If the House is the Sole and Separate Property of One Spouse

If only one spouse?s name is on the deed, or if one party owned the house prior to marriage, it might be considered that spouse?s sole and separate property.? This can become a complicated legal issue and you should seek the advice of an attorney if you have any questions.

Personal Property

Vehicles: Usually spouses have driven one vehicle and that is the one they want to keep. There may be an adjustment if one vehicle has a greater value than the other. For instance, if the truck has an equity of $10,000 and the SUV has an equity of $20,000, one person has $10,000 more value than the other. The truck spouse is due an additional $5,000 on his/her side of the ledger (the vehicles together equal $30,000 so each spouse should get a value of $15,000; the truck spouse only has $10,000 in value, so is due an additional $5,000).

The Furniture

HERE ARE SOME WAYS TO DIVIDE YOUR PROPERTY:

Idea #1: Using your list, have a ?draft,? where one party chooses, then the other, until the list has been divided.

Idea #2: Each party discusses what they want and then split the rest as above.

Idea #3: One party writes down all the community property two separate lists. Then the other party picks which list they want.

Idea #4: The property is appraised (garage sale value) and then one party pays the other.

Idea #5: Just talk and work it out. This too, can be horse-traded with other assets if one party really wants certain property. Remember that used furniture is not that valuable; it is not worth the amount you purchased it for. One of you might want or need more furniture than the other and you could exchange it for the extra value of the vehicles. In other words, you get half the pie, but you can negotiate what pieces make up your half.

Bank Accounts, Savings Accounts and Investment Accounts

If these accounts were opened and contributed to during the marriage, they will be considered community. If one spouse had an account before marriage and did not commingle community funds, it will be sole and separate property of one spouse. If there are complications, this may be a question for an experienced family law attorney.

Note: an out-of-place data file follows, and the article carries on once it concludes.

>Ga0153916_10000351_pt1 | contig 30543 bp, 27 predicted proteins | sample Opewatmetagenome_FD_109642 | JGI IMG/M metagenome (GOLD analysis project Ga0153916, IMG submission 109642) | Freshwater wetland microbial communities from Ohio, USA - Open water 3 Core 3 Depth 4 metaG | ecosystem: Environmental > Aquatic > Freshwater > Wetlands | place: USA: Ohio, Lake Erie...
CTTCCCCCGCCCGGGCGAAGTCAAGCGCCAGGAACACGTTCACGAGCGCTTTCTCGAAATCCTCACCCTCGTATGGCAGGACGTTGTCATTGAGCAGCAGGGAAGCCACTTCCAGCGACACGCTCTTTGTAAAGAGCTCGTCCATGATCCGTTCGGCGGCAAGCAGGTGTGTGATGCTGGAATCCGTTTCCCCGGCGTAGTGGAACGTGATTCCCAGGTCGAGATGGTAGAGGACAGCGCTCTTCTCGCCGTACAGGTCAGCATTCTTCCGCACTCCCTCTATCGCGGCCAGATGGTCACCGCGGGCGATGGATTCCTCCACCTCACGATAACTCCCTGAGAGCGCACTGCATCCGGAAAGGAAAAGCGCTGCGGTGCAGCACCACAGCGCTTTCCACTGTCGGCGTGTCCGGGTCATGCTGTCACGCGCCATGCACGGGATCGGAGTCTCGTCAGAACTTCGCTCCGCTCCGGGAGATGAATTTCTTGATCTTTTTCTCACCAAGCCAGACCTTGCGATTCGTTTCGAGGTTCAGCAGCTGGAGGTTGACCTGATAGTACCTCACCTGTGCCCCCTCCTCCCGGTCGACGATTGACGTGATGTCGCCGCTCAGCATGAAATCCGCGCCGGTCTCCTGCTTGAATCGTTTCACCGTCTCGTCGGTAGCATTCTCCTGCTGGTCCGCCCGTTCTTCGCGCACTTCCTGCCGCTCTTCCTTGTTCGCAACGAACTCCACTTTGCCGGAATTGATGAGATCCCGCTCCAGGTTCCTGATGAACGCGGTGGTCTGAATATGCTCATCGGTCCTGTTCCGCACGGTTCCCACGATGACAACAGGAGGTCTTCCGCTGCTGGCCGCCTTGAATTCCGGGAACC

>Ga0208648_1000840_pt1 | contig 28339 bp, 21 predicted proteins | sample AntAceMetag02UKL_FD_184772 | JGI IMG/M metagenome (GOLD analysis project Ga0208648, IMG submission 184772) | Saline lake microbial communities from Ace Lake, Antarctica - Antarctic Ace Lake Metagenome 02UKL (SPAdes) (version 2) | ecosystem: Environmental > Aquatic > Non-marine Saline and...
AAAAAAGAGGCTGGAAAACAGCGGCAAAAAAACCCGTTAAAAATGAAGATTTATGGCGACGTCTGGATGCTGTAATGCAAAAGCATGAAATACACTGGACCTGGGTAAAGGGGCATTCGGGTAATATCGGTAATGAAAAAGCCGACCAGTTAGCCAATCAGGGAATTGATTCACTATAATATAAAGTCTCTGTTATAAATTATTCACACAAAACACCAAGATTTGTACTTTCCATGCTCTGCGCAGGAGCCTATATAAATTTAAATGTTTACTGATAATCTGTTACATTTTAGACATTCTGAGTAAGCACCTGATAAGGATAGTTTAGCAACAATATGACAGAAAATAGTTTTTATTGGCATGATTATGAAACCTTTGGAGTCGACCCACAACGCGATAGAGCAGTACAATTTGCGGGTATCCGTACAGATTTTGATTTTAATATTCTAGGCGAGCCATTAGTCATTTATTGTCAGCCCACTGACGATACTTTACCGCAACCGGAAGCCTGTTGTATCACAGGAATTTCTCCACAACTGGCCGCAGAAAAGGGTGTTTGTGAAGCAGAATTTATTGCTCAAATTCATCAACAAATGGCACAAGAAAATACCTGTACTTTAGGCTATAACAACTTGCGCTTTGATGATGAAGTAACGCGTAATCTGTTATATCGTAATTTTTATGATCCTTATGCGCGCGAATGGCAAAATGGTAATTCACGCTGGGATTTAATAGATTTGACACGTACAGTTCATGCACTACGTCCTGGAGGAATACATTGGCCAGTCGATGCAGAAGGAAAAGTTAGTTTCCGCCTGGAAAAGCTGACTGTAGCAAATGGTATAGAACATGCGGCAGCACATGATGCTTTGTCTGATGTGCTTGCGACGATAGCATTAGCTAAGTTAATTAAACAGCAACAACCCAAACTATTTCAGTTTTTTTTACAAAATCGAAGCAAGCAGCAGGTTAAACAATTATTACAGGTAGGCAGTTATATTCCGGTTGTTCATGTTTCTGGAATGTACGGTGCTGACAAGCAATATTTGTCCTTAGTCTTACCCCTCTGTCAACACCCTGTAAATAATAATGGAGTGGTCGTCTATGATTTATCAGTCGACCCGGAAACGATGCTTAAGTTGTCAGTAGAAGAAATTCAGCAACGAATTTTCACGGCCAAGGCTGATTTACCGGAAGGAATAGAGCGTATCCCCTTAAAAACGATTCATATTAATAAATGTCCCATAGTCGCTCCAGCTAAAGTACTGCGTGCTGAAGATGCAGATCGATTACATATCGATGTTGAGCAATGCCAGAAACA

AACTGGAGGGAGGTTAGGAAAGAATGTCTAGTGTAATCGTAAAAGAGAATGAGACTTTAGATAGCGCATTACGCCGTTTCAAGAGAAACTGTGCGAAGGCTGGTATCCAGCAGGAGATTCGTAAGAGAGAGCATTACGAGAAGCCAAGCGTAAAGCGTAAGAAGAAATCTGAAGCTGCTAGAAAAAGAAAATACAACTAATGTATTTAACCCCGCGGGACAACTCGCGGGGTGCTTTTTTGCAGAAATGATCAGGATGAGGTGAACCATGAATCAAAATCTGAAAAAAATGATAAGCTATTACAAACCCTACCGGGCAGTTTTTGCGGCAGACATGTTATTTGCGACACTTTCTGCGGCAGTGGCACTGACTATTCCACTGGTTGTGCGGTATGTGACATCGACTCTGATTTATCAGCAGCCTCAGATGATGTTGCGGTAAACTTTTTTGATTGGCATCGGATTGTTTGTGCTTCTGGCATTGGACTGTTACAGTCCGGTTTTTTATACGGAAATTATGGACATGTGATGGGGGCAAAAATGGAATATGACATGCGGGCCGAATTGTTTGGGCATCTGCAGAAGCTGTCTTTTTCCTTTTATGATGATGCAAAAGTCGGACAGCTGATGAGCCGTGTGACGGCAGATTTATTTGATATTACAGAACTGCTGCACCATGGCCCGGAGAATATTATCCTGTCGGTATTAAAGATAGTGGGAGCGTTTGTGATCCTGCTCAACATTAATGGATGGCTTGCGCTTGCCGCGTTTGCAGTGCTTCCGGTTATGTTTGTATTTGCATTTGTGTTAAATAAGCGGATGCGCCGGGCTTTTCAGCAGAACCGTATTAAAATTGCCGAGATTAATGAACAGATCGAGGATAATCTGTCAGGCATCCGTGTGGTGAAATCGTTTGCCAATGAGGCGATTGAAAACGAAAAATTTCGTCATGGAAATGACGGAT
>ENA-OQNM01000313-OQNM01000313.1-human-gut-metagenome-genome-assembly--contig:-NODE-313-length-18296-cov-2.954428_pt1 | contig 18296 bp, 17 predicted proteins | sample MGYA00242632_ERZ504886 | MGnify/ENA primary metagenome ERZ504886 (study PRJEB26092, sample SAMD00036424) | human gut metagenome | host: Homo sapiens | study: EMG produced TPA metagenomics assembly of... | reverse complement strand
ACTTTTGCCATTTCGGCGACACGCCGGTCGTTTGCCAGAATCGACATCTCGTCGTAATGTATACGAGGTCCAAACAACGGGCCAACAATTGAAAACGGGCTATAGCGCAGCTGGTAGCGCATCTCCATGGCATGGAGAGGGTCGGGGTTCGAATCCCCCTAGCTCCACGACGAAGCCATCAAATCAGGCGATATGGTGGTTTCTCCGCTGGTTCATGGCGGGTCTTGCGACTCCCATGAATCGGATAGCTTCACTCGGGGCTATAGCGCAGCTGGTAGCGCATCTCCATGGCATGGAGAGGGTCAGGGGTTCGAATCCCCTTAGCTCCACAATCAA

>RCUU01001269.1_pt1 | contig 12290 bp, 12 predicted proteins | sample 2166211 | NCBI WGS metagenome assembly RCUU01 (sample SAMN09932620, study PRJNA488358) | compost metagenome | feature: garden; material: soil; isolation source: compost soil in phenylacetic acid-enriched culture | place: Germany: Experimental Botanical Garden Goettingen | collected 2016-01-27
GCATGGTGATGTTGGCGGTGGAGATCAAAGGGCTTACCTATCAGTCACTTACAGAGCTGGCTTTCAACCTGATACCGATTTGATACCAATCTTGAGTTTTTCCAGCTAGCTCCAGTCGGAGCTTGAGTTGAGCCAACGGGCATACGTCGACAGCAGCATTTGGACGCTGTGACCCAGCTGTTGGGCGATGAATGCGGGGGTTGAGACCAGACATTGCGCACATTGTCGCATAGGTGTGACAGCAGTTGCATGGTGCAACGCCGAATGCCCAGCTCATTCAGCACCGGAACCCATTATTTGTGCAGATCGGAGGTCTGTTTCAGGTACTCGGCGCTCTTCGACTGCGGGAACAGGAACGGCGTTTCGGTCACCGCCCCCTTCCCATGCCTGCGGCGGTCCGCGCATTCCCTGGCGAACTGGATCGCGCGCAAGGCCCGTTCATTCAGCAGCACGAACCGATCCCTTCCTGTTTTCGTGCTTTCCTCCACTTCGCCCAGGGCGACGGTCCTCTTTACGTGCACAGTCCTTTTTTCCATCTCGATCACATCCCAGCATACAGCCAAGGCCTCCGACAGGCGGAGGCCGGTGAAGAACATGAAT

Do It Yourself

 

What exactly does it mean to go through your own divorce without an attorney? It means that you will file your paperwork, understand the rules and follow the law; just as if you were an attorney. That may sound a bit daunting at first, but not if you follow these step-by-step procedures. If controversy and arguments arise, do not despair: you may still be able to salvage your ability to go through this without an attorney by understanding and outlining your issues, and perhaps using a mediator. A mediator is a neutral third party who will visit with you and help you and your partner work out any disagreements that you are having as you go through this process.

The court will also hold you to the standard of an attorney, so if you are going to do this without an attorney, learn the rules and procedures of the court, so you are educated about what is going on.

Community Property

 

Once property is considered community property, it must be divided equitably between the spouses. That is why it is important to determine the characterization of the property at the beginning of the divorce. There may be arguments about whether property is community or not, but most property is fairly easy to characterize. Property includes real property, which is land or a house. Property also includes your furniture, bank accounts, savings account, investments and deferred compensation plans, such as 401Ks or IRAs.